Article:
4. Functionally Test the Security of an API

According to Gartner over 95% of security vulnerabilities in APIs are related to “functional” or “human” errors. That is why functional testing of your APIs is so important to general API security. A good API security policy includes testing of API functionality before release, as well as constant monitoring of those APIs using the same detailed functional tests.

Below we list some of the types of tests we suggest that will help you not be in the 95% of API breaches. PLEASE NOTE: This is by no means a comprehensive list, but a series of suggestions that will constantly be evolving.

Fuzz Tests:

  • Invalid Input Test
    The goal of this test is to validate how the API functions when given invalid data. Fundamentally, it’s a data-driven test with a series of invalid inputs that helps to reveal potential exceptions. Some of these exceptions may include crashes, assertion failures, error responses that give out too much information, and potential memory leaks.
  • Wildcard Testing
    This one is pretty straightforward, and yet it is one of the reasons for a major breach at the US Postal Service. The goal here is to see how the API reacts when a wildcard (*) is used in place of an input value. For most APIs, it shouldn’t be allowed as it would return a broad dataset.

Authentication / Access Control:

  • Common Logins
    This test is meant to simply go through the most common username and password combinations to try to see if one of those is valid. This includes logins such as admin/admin. These tests are particularly useful before pushing an API live when you have internal credentials used for debugging.
  • Brute Force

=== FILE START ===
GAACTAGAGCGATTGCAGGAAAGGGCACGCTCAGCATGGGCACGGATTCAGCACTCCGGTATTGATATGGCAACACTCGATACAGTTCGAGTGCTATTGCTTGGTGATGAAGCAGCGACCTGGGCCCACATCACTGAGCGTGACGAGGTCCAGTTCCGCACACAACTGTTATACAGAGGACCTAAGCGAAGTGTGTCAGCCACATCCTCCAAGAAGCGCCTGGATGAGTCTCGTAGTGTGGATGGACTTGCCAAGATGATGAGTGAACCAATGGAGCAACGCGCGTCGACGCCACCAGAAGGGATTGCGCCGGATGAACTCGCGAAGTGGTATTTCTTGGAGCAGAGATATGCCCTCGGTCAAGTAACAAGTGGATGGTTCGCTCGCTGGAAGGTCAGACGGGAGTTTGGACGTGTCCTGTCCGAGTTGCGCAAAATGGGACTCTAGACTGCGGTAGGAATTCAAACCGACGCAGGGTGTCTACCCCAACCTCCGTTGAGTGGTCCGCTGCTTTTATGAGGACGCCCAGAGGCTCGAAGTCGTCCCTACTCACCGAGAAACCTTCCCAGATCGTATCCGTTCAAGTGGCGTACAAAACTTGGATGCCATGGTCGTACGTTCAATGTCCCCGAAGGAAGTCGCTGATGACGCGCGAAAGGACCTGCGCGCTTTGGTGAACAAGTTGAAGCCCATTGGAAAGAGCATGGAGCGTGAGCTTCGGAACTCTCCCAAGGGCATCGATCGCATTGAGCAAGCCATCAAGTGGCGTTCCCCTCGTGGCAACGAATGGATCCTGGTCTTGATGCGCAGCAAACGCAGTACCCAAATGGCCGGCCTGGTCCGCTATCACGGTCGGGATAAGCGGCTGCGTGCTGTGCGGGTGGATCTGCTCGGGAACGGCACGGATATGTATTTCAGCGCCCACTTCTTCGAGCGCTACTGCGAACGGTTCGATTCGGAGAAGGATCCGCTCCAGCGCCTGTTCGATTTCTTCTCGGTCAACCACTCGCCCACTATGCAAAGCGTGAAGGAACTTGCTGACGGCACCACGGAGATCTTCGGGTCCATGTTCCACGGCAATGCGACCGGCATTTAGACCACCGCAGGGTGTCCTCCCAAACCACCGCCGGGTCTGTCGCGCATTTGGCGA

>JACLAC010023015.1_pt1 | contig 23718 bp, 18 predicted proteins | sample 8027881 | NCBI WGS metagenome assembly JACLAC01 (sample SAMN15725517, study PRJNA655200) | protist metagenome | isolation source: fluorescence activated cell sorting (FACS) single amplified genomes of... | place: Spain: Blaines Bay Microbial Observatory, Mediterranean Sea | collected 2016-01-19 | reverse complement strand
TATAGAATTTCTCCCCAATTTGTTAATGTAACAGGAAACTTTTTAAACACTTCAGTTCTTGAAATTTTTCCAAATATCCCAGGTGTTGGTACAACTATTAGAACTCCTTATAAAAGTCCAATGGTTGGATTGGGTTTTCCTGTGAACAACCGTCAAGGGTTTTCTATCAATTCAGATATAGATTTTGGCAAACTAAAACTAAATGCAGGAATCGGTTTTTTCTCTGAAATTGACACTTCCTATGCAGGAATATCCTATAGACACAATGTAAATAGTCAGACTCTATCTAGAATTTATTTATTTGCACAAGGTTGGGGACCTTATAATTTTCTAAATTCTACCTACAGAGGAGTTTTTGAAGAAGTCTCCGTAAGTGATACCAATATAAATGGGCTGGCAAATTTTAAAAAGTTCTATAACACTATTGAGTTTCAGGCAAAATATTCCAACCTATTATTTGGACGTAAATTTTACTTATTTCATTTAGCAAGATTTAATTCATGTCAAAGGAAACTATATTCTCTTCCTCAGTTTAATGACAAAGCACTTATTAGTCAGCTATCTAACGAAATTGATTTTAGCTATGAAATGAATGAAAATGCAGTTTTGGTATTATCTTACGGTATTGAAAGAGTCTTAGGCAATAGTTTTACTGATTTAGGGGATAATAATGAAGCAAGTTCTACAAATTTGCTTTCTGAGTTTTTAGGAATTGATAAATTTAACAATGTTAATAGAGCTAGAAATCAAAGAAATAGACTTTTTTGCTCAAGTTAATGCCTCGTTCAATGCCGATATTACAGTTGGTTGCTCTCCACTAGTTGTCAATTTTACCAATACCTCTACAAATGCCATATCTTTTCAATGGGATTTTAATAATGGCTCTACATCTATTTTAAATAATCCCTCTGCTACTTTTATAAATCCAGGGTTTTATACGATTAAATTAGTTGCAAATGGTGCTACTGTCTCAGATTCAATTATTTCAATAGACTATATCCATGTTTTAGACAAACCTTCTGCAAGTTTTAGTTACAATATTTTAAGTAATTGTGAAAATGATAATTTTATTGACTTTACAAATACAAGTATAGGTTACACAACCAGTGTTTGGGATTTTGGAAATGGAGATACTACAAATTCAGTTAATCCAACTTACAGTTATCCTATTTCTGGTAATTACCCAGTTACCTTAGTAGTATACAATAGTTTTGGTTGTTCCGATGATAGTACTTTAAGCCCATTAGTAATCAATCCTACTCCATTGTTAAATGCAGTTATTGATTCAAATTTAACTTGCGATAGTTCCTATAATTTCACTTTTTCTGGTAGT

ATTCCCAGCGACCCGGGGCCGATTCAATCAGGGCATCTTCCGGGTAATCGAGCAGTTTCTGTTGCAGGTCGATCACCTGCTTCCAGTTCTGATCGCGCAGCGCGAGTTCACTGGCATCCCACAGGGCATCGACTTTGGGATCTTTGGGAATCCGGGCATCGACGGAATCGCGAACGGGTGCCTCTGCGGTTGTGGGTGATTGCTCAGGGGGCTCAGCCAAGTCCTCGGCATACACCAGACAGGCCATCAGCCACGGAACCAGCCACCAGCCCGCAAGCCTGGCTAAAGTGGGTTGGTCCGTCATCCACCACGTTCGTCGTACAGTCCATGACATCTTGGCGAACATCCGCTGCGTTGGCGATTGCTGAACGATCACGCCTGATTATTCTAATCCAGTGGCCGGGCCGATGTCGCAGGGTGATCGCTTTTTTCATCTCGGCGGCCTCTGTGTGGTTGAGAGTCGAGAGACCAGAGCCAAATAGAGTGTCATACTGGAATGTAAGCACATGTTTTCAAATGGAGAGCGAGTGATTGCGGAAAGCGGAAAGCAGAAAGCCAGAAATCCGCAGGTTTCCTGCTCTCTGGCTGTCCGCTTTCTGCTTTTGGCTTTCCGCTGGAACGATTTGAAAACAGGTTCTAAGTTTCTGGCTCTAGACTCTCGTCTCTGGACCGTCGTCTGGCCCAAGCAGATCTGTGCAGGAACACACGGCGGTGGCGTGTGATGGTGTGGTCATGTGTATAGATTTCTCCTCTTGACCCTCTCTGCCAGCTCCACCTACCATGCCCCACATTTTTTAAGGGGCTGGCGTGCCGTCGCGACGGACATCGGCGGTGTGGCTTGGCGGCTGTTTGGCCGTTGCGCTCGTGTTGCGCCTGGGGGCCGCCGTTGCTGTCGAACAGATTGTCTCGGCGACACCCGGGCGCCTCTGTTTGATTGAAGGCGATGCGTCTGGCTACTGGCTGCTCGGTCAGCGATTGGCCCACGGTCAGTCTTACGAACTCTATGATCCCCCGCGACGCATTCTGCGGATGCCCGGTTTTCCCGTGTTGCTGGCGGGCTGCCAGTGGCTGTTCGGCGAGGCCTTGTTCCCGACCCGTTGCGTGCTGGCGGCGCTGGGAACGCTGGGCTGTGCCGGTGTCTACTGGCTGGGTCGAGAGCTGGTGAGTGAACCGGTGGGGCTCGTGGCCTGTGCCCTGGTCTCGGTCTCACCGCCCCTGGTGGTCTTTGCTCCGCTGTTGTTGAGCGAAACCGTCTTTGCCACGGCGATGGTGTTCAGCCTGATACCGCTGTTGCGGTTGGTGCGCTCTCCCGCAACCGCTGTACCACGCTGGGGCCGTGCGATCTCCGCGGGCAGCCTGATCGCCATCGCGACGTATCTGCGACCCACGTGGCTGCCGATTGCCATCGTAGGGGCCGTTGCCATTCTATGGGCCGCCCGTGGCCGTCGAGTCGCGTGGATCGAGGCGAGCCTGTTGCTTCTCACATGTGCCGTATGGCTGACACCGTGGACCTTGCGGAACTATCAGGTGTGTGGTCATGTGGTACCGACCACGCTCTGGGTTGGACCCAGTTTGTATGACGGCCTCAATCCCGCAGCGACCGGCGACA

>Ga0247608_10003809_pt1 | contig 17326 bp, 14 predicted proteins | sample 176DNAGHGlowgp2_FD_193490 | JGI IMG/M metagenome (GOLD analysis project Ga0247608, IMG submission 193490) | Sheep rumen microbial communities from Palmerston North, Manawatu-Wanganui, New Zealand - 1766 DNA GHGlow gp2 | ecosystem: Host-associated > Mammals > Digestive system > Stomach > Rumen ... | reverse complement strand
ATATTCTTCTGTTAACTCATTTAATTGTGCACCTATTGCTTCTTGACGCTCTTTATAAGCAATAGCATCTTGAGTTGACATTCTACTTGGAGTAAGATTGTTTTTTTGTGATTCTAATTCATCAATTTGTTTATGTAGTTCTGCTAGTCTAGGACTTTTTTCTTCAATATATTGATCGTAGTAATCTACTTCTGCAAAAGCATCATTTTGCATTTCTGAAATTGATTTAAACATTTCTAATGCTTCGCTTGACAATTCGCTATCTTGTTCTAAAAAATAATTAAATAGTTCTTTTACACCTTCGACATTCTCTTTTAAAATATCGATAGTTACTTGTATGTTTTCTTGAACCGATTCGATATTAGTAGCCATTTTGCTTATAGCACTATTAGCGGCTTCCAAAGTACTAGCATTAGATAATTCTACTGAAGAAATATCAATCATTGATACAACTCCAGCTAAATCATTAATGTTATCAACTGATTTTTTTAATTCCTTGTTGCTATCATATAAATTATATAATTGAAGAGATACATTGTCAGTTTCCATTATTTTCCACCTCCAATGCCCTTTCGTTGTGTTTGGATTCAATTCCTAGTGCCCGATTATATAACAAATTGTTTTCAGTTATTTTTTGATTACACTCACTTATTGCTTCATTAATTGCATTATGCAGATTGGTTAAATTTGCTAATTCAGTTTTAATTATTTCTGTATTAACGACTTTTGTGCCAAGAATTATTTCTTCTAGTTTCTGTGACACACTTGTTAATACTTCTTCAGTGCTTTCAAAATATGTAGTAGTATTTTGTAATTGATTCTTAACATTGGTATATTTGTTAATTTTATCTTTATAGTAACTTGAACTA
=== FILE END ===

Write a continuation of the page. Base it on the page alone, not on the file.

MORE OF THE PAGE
This test randomly generates login credentials such as usernames and passwords in an attempt to brute force its way in. The goal here is to validate that the API only allows a certain amount of login attempts before forcing a timeout.
  • Your Authentication Flow
    It is important to create tests that validate your authentication flows. This can even include 3-leg OAuth using something like our open source 3loa project.
  • Access Control
    In this test, the goal is to confirm that a user with permissions of X can only achieve X. For example, in API Fortress, a person with “analyst” rights should only be able to view results and tests. They cannot edit tests or change settings.

Sensitive Data

  • Header Validation
    Headers contain critical details of the API transaction, but they can also sometimes contain sensitive information. In this test, we analyze the header and give some examples of potential weaknesses. This can include revealing an Apache server version that has a known weakness, or the authentication type.
  • Sensitive Information
    In this test, the goal is to search for string patterns that should never appear in a payload, such as credit cards, and social security numbers, etc…

2. The IF Component

One of the most powerful components in API Fortress (and in programming) is the IF. This gives you the flexibility to create assertions that can be specific to certain conditions. For example, IF statuscode==200 vs statuscode=400. Meaning you can create positive and negative validations in a single test.

3. Dealing with Authentications

API Fortress can handle just about any sort of authentication scheme your API is using, including simple, oAuth, etc… The only authentication that is a problem is because that is specifically built to not allow for automation. We have details on that here.